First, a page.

DiagnosisDoctors use many tests to diagnose a brain tumor, determine the type of brain tumor, and learn if it has metastasized (spread). A biopsy is usually required to diagnose the type of brain tumor.
In addition to asking for a detailed medical history and doing a physical examination, your doctor may recommend the following tests:
Computed Tomography (CT scan)
A CT scan produces a series of detailed, two-dimensional images of the brain created by a computer linked to an x-ray machine. The patient lies on a sliding table that's guided into what looks like a small tunnel where the images are taken. A special dye may be injected into a patient's vein to provide better detail. A CT scan is painless and generally takes less than 10 minutes.
Magnetic Resonance Imaging (MRI)
MRI is a procedure that uses a magnet, radio waves and a computer to produce detailed pictures of the brain and spinal cord.
The Northwestern Brain Tumor Institute offers specialized applications of MRI imaging, including:
- MRI Spectroscopy - MRI Spectroscopy combines MR imaging and chemical analysis of the brain's chemistry. This procedure can be used to grade tumors and assist the surgeon in localizing the optimal place for a biopsy if a tumor cannot be removed.
- MR perfusion - MR perfusion assesses the patient's blood flow and can assist in grading tumors and identifying the best place for a biopsy.
- Functional MRI - Functional MRI is used to determine what parts of the brain "light up" when functions such as speech or recognition are engaged, thereby minimizing the chance of injury to these areas.
- Diffusion Tensor Imaging - Diffusion Tensor Imaging provides detailed information about the motor or visual fibers in the brain, again helping to minimize injury when tumors are near these areas.
Positron Emission Tomography (PET)
PET is a procedure in which a small amount of radioactive glucose (sugar) is injected into a vein, and a scanner is used to make detailed, computerized pictures of areas inside the body where the glucose is used.
Your doctor may also ask for other tests, including:
Dye injected into the bloodstream during an angiogram flows into the blood vessels in the brain to make them show up on an x-ray. If a tumor is present, the doctor may be able to see it on the x-ray.
Removal of tissue to look for tumor cells is called a biopsy. The sample removed from the biopsy is analyzed by a pathologist (a doctor who specializes in interpreting laboratory tests and evaluating cells, tissues, and organs to diagnose disease). A biopsy can show cancer, tissue changes that may lead to cancer, and other conditions, and is the only definitive way a brain cancer diagnosis can be made.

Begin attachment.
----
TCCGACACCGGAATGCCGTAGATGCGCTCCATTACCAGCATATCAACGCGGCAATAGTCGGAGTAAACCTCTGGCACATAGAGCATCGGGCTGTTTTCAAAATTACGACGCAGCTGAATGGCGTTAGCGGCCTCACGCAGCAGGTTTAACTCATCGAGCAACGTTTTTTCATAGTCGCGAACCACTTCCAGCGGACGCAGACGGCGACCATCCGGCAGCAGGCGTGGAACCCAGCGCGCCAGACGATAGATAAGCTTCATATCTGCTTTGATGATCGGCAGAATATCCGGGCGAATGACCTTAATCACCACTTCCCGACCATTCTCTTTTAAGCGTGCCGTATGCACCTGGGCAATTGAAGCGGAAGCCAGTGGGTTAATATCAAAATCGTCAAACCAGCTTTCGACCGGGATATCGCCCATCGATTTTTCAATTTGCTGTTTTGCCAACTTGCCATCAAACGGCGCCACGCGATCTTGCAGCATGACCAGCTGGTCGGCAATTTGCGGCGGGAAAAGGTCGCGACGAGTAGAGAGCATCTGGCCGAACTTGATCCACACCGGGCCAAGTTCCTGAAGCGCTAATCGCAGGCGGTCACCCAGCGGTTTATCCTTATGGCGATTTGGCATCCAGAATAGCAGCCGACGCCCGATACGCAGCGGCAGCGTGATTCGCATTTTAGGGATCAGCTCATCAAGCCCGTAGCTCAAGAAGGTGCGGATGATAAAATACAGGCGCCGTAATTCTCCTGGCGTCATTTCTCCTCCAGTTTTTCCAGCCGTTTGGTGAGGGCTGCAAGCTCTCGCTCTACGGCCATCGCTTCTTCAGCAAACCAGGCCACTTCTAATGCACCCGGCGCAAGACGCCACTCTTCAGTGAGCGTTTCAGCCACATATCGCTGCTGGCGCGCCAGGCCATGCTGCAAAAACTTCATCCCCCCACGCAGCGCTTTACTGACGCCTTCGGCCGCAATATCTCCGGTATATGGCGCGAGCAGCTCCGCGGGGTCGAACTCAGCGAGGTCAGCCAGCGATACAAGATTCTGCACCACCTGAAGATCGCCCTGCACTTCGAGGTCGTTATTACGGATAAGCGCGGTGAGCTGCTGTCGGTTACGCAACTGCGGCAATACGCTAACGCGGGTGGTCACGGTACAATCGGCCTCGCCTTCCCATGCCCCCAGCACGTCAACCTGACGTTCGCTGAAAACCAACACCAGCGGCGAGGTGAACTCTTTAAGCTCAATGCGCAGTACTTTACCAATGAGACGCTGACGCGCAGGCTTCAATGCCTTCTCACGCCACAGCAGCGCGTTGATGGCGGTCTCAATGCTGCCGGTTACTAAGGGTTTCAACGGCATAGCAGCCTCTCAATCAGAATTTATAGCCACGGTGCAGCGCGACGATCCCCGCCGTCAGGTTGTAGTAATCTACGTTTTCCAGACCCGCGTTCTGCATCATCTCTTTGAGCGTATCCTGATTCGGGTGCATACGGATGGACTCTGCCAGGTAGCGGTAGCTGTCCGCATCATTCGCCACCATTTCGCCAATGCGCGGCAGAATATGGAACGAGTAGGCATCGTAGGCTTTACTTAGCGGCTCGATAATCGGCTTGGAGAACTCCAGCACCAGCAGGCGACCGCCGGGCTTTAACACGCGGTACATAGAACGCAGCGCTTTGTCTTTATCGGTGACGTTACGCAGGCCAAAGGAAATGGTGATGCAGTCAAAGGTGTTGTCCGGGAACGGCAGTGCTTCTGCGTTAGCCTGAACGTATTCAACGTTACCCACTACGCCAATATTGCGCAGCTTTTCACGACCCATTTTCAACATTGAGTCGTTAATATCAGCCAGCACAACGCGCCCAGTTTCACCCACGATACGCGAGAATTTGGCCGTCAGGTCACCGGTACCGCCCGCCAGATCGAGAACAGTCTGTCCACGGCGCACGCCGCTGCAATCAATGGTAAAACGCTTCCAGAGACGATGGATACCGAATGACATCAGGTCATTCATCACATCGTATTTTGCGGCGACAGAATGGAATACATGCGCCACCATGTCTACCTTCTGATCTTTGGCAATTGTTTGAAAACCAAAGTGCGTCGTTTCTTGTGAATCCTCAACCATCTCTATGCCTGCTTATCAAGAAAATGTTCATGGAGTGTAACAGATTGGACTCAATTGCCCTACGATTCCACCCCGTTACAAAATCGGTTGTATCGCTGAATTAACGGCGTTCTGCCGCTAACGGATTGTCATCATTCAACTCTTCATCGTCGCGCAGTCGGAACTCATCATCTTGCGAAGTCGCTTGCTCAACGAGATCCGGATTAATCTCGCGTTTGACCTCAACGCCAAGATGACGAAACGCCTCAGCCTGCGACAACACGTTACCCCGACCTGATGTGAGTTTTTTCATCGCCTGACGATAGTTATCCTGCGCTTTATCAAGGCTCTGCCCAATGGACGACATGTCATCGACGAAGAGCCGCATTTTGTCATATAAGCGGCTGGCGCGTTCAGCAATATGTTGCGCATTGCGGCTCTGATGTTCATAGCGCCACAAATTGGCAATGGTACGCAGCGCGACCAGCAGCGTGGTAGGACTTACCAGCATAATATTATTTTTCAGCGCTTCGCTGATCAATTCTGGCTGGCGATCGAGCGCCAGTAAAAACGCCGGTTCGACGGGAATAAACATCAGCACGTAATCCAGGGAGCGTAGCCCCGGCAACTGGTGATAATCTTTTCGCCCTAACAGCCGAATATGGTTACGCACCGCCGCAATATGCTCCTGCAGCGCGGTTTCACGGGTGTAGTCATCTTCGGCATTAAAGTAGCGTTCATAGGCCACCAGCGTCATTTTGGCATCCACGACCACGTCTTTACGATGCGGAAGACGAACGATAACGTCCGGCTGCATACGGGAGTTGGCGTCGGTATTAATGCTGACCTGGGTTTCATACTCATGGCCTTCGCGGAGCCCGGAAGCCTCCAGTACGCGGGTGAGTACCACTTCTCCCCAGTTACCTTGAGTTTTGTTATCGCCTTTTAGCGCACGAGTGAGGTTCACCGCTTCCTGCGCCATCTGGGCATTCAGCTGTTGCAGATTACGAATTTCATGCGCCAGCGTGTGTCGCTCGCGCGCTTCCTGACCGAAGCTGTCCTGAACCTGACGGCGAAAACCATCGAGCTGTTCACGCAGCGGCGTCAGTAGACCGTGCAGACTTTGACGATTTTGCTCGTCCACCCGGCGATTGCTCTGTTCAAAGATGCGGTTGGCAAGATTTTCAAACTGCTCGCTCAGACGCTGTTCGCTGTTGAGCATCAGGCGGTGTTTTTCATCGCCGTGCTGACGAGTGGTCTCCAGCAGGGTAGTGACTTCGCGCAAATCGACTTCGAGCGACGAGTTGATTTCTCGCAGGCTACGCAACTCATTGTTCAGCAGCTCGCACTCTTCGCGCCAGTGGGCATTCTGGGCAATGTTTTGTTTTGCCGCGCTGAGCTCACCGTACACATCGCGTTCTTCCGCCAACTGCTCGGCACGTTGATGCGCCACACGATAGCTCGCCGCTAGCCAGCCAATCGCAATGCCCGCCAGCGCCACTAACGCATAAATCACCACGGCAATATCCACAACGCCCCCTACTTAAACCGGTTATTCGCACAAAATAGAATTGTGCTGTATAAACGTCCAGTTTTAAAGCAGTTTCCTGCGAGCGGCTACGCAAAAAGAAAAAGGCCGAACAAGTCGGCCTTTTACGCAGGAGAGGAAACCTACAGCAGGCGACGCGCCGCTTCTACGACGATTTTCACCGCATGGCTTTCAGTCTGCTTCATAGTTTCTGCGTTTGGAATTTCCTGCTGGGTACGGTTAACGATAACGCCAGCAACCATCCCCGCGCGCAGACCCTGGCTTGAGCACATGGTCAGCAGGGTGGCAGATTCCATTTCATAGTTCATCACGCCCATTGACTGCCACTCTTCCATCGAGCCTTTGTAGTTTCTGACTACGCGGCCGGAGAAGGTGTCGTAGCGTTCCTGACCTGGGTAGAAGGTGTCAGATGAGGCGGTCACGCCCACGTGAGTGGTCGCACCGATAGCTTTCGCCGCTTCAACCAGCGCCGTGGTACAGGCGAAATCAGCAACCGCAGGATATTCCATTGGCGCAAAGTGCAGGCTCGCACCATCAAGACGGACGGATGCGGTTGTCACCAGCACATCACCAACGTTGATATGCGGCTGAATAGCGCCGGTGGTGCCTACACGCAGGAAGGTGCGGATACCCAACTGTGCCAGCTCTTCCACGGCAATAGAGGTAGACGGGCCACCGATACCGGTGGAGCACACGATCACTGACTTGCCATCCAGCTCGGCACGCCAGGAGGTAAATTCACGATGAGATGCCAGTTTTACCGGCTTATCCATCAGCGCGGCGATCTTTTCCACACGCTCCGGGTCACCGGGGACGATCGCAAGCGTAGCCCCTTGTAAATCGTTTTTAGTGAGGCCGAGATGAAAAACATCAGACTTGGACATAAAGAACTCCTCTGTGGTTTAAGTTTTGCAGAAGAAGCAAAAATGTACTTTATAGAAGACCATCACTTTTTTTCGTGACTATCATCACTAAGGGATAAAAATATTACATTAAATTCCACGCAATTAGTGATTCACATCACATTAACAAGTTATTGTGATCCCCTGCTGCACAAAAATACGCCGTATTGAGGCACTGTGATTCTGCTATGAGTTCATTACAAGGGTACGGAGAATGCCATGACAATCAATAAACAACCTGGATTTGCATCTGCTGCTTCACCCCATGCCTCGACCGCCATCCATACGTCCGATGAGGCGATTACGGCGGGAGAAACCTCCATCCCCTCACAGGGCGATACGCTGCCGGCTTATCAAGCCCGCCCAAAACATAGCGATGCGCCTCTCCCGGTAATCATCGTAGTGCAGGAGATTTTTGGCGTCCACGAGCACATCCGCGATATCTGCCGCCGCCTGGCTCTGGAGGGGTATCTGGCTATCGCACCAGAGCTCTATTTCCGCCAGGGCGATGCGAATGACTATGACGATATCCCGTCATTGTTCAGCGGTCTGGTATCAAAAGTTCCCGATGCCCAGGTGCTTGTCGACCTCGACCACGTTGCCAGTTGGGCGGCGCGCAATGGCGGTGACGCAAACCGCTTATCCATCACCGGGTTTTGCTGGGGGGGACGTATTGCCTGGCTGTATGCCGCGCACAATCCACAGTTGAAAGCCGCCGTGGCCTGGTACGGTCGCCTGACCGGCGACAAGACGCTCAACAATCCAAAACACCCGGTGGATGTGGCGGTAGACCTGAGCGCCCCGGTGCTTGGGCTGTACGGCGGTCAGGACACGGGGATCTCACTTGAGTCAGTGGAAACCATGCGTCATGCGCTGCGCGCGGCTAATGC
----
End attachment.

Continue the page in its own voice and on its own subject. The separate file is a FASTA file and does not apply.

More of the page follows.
A cerebral angiogram, also called a cerebral arteriogram, is an x-ray, or series of x-rays, of the head that shows the arteries in the brain. X-rays are taken after a special dye is injected into the main arteries of the patient's head.
Because some specific types of brain tumors can spread to the spinal fluid, other parts of the brain, or the spinal cord, the doctor may order a myelogram to look for metastases. A myelogram uses a dye injected into the cerebrospinal fluid CSF that surrounds the spinal cord. The dye shows up on x-ray and can outline the spinal cord to help the doctor look for tumors.
Some types of brain tumors cause calcium deposits in the brain or changes in the bones of the skull. With an x-ray, your doctor can check for these changes.
Your doctor may remove a sample of cerebrospinal fluid (the fluid that fills the spaces in and around the brain and spinal cord). This procedure is performed with local anesthesia. The doctor uses a long, thin needle to remove fluid from the spinal column. A spinal tap takes about 30 minutes. The patient must lie flat for several hours afterward to keep from getting a headache. A laboratory checks the fluid for cancer cells or other signs of problems.